Uses This

Interview

What do people use to get the job done?

Beau Sorenson

Beau Sorenson

Recording engineer, musician

Who are you, and what do you do?

My name is Beau Sorenson. I record / engineer / produce audio - mostly (but not exclusively) in the form recording, mixing, and sometimes mastering music for bands. I also write and record electronic music in my spare time.

What hardware do you use?

While most of what I do can be accomplished with a computer, I still use a lot of hardware. Software tends to be more efficient (and often sounds just as good), but I've found that I prefer the physicality, workflow, and interactivity that hardware provides. There's something unpredictable and non-linear about how certain kinds of hardware will react and respond - this is a big part of why I find it more compelling than strictly using software to work on sound. If it's music, I'm always trying to land on the side of art and expression vs sheer speed and efficiency. If I'm doing ADR or scoring a film, I'll probably stick to software exclusively.

Also, I often do most of my job at other studios, so my setup is always changing (based on what is available). A complete list of the hardware I own and regularly use when working at my home studio can be found on my website, but some of the highlights are:

A couple of API lunchboxes filled with a selection of classic API modules: 512c preamps, 550b equalizers, 525 and 527 compressors. I've loved the way API gear sounds and responds since my first days as an intern in a studio, and I still rely on it everyday. The lunchboxes are portable, so I can bring one with me for location recording or to studio sessions. They're great.

I love old Eventide and Lexicon gear: I have a pair of Lexicon PCM-41s, a PCM-42, a 2400, a Super Prime Time, and pair of Varispeeches that get a regular workout. The Eventide H3000 is perhaps my favorite (I wrote an entire album using on the H3000 earlier this year), but I also use a fully refurbished Eventide H949 (an early pitch shifter famously used on David Bowie's "Low") and their Omnipressor, a strange and very intense compressor / expander.

For reverberation, I have a pair of vintage AKG spring reverbs that I love - these are Austrian-made spring reverbs intended to compete with the best plate reverbs of their era. They sound amazing! I also rely on an Ursa Major SST-206 "Space Station"; a small recreation of an early digital reverb made by Christopher Moore, and a Roland RE-201 Space Echo for tape delay.

Microphones: I don't own a lot of fancy, vintage microphones. Most of the studios I work at have a collection of them, and I'd rather let someone else deal with buying and maintaining them. Some of the microphones I own that I use a lot are:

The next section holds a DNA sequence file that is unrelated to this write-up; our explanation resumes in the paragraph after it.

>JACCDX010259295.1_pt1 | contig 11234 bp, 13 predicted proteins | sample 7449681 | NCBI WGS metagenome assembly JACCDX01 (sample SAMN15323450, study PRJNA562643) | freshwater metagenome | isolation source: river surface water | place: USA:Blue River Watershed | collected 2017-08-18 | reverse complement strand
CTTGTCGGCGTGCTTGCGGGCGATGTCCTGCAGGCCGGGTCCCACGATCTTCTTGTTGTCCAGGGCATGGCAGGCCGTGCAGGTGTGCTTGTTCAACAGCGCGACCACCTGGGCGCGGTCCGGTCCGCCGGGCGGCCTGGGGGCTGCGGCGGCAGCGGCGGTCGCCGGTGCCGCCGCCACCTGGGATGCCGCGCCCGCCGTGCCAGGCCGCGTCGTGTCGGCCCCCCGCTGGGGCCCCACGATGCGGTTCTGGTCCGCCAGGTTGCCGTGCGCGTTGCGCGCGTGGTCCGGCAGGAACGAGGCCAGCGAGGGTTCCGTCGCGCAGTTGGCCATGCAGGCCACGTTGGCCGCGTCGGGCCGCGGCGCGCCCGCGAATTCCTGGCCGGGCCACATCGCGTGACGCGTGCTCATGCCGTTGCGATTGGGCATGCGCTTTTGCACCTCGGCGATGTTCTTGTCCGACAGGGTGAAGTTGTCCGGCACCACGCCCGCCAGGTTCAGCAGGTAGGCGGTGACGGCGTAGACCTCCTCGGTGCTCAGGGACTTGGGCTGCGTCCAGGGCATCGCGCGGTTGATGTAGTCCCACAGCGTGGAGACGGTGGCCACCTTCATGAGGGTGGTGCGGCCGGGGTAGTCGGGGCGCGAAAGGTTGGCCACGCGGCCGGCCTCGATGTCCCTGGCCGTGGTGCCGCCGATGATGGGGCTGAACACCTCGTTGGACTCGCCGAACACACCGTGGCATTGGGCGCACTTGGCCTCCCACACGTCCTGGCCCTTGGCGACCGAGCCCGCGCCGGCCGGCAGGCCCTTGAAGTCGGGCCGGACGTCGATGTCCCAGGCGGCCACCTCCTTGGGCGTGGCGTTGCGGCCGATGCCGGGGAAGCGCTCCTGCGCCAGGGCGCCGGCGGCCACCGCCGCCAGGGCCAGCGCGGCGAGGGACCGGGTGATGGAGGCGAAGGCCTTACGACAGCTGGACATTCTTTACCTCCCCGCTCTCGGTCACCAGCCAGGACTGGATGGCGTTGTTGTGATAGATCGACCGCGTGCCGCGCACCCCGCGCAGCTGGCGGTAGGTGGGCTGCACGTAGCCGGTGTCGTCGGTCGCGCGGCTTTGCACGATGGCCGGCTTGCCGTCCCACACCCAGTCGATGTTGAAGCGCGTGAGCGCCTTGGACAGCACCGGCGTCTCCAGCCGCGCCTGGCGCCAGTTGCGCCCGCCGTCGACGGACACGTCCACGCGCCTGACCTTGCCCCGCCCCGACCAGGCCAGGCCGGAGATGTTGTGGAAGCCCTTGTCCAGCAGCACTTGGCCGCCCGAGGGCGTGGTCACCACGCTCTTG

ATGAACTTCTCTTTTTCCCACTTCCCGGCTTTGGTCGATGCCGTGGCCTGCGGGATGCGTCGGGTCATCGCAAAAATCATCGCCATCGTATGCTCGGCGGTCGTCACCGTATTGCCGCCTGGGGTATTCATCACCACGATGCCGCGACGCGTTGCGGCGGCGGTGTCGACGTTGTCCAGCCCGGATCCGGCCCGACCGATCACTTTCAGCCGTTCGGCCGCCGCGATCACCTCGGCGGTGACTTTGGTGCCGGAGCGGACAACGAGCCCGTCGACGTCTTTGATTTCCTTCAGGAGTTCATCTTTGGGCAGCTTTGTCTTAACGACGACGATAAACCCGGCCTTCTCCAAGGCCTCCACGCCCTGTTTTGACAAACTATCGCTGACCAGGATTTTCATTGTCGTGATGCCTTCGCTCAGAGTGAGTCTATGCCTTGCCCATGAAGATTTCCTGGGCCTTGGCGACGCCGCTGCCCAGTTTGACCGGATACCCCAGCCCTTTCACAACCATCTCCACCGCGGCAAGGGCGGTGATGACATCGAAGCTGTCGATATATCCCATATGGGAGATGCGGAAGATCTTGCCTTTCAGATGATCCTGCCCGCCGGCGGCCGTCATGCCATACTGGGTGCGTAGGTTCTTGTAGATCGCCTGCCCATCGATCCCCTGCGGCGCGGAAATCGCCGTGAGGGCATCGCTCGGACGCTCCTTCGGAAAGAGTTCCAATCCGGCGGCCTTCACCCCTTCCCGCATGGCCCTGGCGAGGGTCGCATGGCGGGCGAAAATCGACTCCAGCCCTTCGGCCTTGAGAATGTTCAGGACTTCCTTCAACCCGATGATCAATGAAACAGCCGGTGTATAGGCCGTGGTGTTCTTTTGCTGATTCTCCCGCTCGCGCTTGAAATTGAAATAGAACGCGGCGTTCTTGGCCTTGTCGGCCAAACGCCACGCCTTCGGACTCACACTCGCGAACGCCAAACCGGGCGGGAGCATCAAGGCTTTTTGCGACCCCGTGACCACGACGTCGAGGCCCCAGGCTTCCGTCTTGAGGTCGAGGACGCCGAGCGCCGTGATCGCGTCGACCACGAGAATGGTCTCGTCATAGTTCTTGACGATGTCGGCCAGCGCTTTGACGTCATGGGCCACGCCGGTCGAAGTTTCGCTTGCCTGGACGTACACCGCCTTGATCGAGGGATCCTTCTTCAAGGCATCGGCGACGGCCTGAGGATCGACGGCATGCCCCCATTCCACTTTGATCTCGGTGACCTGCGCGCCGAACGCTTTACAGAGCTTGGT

I'm also a big fan of synthesizers - I have a Buchla 200e system and one of their recent Easels that I love; it's by far my favorite instrument. I also like the Korg MS series, and have had an MS-20 and MS-50 for years. For years, I programmed drum beats with an Akai MPC2000XL; recently I've dusted it off and started writing with it again. Plus a handful of other drum machines, sequencers, tiny keyboards, turntables, and other random junk. I like weird and half-broken stuff a lot.

The newest addition is a Teenage Engineering OP-1 - a nifty little portable synthesizer / sampler / drum machine / recorder that goes everywhere. It's the best thing in the world for planes and trains and car rides, and I've used it on a lot of sessions, too. It is magic.

I use Metric Halo audio interfaces to get sound in and out of the computer; these were recommended by my friend Don Gunn. They're portable and highly configurable (even allowing the user to code their own custom DSP chains), and have saved my live on many occasions.

My home studio is based around a pair of vintage Studer 169 consoles; these are Swiss-made consoles from the mid-1970s, originally designed for location and broadcast use. They're totally modular and configurable (a theme in the stuff I like to use), they sound great and are truly a joy to use. And they're portable! They make every project I work on better and they smell kinda old.

I listen on Focal monitors with a Focal subwoofer, a pair of vintage JBL 4311 studio monitors, a pair of Spendor hi-fi speakers and a couple other pairs of weird old speakers. I love my Grado SR-60 headphones, but usually bring Sony 7506s when I travel because they're a bit more robust.

My computer is an old Apple. It works.

And what software?

I use both Logic Pro X and Pro Tools for digital audio recording; iZotope RX for noise reduction, audio restoration and cleaning. Because I use a lot of hardware when mixing (and because Logic Pro comes with great collection of effects plugins) I don't use a lot of different third party plugins. I really love the effects plugins made by Valhalla DSP and Soundtoys. I use Dropbox to exchange files.

What would be your dream setup?

It's hard to pin down what my 'dream setup' would be - it's always changing, and the setup I'm working with right now is as close as I've been able to come / the best version I've found so far. A common side effect of what I do is the never-ending quest to accumulate more and more equipment, and while there are plenty of things I wish I had, I'm cautious about simply becoming a 'collector of junk' instead of a maker of sound. That said, I'd someday like to own a multitrack tape recorder and a stereo 1/2" tape recorder to print final mixes to. As I've started doing more mastering in the last year, I'll eventually invest in a really nice hardware equalizer and a really nice hardware compressor. And I always want more synthesizers! Mostly, I'm thankful to have access to the tools I already have, and fortunate to spend time using them.